The Effects of Augmented Reality Integrated Coursework on the Psychological Learning Constructs of Construction Management Students

Anthony E. Sparkling, Ph.D, LEED AP BD+C, CGP
Purdue University – Polytechnic Institute
West Lafayette, Indiana

Jacob D. Reyes
University of Texas at San Antonio – Dept. of Economics
San Antonio, Texas

Today’s construction industry faces the unique challenge of industry wide labor shortages. Researchers and industry leaders have proposed many solutions to help grow the number of new workers entering the field. This is reflected in a growing amount of research focused on attracting more students to construction management (CM) programs. Continued efforts should be made to ensure the retention rates of these students are increased within CM programs. These efforts could benefit greatly from the increased use of immersive digital environments brought to life through augmented reality technology.

This proposal is meant to develop the case for further studying the effects that augmented reality (AR) may have on a students’ level of commitment, attitude, motivation, and confidence, the psychological constructs associated with successfully completing construction education. AR’s unique technological characteristics may impact the traditional learning experience in such a way that these constructs will be significantly positively affected. By adopting the Construction Training Attitudes and Intentions Scale (CTAIS) this proposed research can track the effects that AR may have when integrated into CM education.

This research will draw from the CTAIS to test the effect of AR integrated coursework on the psychological learning constructs of CM students. A case study experiment group will receive an AR enhanced instruction while the control group encounters traditional content. Further data analysis using structural equation modeling (SEM) will be used to expand understanding of the relationships between CTAIS and AR augmented learning strategies.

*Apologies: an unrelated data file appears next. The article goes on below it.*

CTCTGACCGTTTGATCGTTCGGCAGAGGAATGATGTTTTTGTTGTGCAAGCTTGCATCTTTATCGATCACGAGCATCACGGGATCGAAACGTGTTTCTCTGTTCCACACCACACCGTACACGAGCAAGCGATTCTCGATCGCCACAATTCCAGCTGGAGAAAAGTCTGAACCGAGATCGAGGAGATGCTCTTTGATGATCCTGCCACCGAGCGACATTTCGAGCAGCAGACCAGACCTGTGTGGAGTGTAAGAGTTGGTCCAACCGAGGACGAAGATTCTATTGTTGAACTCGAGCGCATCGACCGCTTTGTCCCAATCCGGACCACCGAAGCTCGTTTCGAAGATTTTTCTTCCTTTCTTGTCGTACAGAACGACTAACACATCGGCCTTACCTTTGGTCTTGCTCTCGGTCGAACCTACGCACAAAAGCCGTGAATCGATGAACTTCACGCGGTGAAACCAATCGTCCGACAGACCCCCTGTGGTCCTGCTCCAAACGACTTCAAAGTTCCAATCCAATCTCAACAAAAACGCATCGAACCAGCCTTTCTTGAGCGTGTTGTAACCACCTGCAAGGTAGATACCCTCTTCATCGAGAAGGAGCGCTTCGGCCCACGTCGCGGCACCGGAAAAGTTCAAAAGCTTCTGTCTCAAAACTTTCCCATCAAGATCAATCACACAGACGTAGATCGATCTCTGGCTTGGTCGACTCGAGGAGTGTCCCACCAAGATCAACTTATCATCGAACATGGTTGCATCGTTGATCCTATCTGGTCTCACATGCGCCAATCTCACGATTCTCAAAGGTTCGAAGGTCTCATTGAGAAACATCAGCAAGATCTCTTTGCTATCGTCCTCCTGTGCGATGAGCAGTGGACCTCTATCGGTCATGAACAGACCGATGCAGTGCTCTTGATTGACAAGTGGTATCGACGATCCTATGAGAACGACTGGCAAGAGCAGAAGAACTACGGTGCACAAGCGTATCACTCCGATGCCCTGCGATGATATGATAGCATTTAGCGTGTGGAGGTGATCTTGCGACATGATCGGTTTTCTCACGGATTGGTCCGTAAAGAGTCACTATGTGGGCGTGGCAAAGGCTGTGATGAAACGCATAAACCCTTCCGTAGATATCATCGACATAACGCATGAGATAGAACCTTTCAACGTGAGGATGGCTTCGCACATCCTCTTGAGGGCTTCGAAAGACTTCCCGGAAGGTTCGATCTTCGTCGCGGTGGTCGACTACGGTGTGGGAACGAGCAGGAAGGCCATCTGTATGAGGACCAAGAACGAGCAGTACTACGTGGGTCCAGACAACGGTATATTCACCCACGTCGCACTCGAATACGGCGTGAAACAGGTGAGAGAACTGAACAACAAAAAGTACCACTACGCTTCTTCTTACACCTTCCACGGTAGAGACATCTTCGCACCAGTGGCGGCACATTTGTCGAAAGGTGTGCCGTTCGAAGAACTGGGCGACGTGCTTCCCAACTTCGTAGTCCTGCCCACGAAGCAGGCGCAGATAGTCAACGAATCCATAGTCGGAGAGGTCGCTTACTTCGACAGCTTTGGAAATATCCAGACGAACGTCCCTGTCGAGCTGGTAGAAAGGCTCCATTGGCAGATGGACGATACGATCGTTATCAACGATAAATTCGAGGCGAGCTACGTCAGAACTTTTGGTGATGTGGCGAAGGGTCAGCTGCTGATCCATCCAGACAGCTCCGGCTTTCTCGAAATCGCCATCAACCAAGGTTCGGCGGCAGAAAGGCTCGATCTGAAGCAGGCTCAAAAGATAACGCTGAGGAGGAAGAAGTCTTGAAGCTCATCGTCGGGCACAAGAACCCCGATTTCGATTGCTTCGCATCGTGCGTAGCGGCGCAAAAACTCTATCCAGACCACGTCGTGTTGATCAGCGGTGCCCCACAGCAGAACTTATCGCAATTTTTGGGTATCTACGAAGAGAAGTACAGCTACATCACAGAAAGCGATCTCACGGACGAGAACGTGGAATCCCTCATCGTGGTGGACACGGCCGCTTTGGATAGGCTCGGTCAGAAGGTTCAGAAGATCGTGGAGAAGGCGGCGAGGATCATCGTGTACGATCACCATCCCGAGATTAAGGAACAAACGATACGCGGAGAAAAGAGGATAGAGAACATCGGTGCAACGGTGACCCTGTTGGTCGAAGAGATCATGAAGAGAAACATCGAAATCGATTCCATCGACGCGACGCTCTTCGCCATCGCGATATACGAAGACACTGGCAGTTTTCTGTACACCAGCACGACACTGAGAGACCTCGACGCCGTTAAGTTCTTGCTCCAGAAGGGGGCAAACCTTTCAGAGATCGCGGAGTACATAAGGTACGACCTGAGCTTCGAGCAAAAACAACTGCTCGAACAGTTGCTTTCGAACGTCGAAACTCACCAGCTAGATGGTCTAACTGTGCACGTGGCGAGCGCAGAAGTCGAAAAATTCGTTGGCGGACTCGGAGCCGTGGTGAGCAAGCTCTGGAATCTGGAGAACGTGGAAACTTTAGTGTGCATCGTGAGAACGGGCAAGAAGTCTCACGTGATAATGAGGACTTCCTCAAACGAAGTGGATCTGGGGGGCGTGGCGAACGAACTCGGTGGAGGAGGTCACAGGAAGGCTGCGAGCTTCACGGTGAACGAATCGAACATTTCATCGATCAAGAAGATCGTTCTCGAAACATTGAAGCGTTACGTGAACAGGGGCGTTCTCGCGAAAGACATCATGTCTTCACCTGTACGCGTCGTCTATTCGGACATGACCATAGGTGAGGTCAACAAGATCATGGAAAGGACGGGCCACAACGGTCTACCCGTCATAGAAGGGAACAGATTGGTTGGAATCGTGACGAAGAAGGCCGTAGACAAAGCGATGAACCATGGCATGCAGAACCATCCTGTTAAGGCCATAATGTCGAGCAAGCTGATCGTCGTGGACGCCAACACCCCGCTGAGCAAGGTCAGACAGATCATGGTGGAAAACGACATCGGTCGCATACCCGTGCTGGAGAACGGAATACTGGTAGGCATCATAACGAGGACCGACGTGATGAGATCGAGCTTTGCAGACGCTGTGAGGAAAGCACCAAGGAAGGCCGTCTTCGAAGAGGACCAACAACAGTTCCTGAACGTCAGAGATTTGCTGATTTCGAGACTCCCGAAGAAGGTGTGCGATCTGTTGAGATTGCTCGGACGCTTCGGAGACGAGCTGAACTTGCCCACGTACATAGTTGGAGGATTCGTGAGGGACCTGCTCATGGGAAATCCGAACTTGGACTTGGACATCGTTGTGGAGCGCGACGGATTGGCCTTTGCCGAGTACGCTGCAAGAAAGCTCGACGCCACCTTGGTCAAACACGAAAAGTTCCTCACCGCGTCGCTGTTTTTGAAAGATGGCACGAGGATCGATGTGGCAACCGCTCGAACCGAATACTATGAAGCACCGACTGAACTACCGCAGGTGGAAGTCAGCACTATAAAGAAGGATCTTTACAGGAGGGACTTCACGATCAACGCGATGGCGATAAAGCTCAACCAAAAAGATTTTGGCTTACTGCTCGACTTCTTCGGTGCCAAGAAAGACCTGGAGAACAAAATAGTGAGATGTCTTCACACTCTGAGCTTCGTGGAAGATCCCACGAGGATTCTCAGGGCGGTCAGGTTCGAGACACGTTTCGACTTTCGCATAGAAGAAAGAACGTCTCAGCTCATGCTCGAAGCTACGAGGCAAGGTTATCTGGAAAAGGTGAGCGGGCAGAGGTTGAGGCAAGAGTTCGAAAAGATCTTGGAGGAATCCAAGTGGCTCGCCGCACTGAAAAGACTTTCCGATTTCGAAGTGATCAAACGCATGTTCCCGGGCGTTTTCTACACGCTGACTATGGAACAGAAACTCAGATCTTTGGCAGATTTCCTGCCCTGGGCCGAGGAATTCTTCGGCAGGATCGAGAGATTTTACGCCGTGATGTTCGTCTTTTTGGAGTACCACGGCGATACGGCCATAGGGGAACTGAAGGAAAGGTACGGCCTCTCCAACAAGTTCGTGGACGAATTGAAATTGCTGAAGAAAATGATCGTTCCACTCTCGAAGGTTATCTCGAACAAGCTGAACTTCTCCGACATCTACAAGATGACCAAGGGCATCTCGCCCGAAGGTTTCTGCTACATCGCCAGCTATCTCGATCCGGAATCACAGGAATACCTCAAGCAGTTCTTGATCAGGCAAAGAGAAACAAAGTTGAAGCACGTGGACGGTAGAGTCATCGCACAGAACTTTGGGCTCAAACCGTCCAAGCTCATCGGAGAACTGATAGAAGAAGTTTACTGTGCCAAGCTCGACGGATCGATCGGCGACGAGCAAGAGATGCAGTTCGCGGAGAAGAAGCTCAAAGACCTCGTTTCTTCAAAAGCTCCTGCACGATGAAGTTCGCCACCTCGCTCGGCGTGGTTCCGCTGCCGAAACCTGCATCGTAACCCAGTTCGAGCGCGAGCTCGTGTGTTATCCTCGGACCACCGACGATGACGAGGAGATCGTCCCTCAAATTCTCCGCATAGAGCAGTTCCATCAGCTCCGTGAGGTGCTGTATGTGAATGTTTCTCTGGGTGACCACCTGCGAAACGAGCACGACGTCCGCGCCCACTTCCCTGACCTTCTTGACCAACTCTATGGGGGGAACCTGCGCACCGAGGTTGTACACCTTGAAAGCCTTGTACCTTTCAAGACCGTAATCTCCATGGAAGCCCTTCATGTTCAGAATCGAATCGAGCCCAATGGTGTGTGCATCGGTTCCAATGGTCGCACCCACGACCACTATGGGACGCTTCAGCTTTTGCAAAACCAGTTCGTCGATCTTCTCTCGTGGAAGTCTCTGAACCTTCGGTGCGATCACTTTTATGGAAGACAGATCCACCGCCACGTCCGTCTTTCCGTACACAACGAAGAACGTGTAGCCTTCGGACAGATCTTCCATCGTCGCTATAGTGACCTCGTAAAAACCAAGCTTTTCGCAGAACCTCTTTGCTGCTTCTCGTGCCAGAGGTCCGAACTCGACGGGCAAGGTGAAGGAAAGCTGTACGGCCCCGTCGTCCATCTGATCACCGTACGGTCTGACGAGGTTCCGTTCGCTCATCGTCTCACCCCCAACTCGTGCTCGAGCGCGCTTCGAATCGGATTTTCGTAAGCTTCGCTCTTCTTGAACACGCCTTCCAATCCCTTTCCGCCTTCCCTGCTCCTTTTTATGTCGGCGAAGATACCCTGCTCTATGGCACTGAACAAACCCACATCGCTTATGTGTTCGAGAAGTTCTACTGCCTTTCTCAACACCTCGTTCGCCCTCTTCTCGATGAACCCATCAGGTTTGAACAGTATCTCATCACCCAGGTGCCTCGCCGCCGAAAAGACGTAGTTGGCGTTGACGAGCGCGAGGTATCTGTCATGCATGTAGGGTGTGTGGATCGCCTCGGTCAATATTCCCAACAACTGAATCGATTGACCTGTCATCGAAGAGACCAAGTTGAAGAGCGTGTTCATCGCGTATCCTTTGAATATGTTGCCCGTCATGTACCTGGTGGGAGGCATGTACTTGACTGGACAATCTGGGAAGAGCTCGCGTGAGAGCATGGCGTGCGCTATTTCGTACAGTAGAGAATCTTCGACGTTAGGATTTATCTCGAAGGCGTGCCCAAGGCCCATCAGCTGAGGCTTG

In addition to academic performance increases, previous research has shown AR has the ability to impact student learning in three ways: 1) Contextualization of abstract concepts 2) Allowance for hands on learning through digital replication 3) Decrease of student’s cognitive load and increase of working memory. It is hypothesized that when AR enhanced coursework is integrated into the classroom, these additional impacts will reinforce the constructs vital to increasing student retention rates in CM. Thus, Students receiving AR integrated education will record greater levels of the psychological constructs then students receiving traditional education.

This proposal developed the case for exploring how AR can indirectly increase CM program retention rates by positively affecting the psychological constructs of students that are closely associated with successful completion of construction education. The proposed research could provide educators in construction with a new tool to assist students with low levels of these constructs without negatively affecting other students. Possible areas of future research include finding the ideal level of AR integration in the classroom by tracking the psychological constructs proposed in this study and academic performance in a longer-term longitudinal study.


  • Elliott, J., & Lopez Del Puerto, C. (2015). Development of an attitudes and intentions scale for construction skills training programs. Journal of Employment Counseling, 52(3), 131–144.
  • Hou, L., & Wang, X. (2013). A study on the benefits of augmented reality in retaining working memory in assembly tasks: A focus on differences in gender. Automation in Construction, 32, 38–45.
  • Shirazi, A & Behzadan, A. (2014). Design and Assessment of a Mobile Augmented Reality-Based Information Delivery Tool for Construction and Civil Engineering Curriculum. American Society of Civil Engineers.

Keywords: Construction education, Construction management, Augmented reality, Learning constructs, Learning pedagogies, Immersive digital environments